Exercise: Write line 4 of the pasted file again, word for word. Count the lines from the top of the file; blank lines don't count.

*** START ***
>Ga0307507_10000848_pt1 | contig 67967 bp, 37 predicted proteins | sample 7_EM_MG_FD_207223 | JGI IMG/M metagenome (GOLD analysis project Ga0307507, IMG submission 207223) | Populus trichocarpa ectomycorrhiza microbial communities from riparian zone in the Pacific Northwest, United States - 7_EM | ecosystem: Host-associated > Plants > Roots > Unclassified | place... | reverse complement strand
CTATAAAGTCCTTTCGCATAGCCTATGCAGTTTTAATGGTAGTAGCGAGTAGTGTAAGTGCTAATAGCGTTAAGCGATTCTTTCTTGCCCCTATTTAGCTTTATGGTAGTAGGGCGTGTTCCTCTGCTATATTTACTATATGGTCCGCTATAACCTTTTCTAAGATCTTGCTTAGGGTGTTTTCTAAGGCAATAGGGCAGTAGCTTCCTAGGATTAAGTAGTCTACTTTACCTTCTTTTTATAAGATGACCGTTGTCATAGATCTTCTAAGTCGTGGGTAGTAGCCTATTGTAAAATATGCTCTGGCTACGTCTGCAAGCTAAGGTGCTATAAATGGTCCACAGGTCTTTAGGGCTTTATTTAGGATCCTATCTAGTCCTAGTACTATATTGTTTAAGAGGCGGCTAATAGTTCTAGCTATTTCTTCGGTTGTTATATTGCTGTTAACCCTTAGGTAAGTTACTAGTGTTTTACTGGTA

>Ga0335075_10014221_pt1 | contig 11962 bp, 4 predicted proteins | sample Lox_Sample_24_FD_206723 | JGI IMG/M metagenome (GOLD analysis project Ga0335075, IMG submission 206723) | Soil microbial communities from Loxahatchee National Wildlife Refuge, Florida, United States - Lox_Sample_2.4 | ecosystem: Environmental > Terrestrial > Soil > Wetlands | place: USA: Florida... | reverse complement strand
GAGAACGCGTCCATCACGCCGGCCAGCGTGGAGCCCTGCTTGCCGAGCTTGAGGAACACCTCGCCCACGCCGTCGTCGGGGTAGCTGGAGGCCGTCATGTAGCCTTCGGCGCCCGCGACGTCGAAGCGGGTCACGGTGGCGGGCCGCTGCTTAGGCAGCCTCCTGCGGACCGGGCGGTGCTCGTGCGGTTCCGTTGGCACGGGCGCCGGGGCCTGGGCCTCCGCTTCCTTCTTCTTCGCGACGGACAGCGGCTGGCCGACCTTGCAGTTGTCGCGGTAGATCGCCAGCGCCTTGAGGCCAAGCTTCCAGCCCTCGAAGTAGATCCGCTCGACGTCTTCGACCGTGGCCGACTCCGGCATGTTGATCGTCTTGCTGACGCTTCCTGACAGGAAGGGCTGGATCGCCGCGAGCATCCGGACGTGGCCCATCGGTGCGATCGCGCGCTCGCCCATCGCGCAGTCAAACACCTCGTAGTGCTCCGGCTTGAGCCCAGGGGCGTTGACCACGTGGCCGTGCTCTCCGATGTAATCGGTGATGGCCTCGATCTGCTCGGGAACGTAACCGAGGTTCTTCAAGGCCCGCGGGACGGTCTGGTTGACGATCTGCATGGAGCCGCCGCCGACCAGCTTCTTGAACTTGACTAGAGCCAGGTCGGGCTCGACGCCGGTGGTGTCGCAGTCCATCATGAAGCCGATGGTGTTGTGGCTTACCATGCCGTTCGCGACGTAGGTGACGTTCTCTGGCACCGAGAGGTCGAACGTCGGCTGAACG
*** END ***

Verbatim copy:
GAGAACGCGTCCATCACGCCGGCCAGCGTGGAGCCCTGCTTGCCGAGCTTGAGGAACACCTCGCCCACGCCGTCGTCGGGGTAGCTGGAGGCCGTCATGTAGCCTTCGGCGCCCGCGACGTCGAAGCGGGTCACGGTGGCGGGCCGCTGCTTAGGCAGCCTCCTGCGGACCGGGCGGTGCTCGTGCGGTTCCGTTGGCACGGGCGCCGGGGCCTGGGCCTCCGCTTCCTTCTTCTTCGCGACGGACAGCGGCTGGCCGACCTTGCAGTTGTCGCGGTAGATCGCCAGCGCCTTGAGGCCAAGCTTCCAGCCCTCGAAGTAGATCCGCTCGACGTCTTCGACCGTGGCCGACTCCGGCATGTTGATCGTCTTGCTGACGCTTCCTGACAGGAAGGGCTGGATCGCCGCGAGCATCCGGACGTGGCCCATCGGTGCGATCGCGCGCTCGCCCATCGCGCAGTCAAACACCTCGTAGTGCTCCGGCTTGAGCCCAGGGGCGTTGACCACGTGGCCGTGCTCTCCGATGTAATCGGTGATGGCCTCGATCTGCTCGGGAACGTAACCGAGGTTCTTCAAGGCCCGCGGGACGGTCTGGTTGACGATCTGCATGGAGCCGCCGCCGACCAGCTTCTTGAACTTGACTAGAGCCAGGTCGGGCTCGACGCCGGTGGTGTCGCAGTCCATCATGAAGCCGATGGTGTTGTGGCTTACCATGCCGTTCGCGACGTAGGTGACGTTCTCTGGCACCGAGAGGTCGAACGTCGGCTGAACG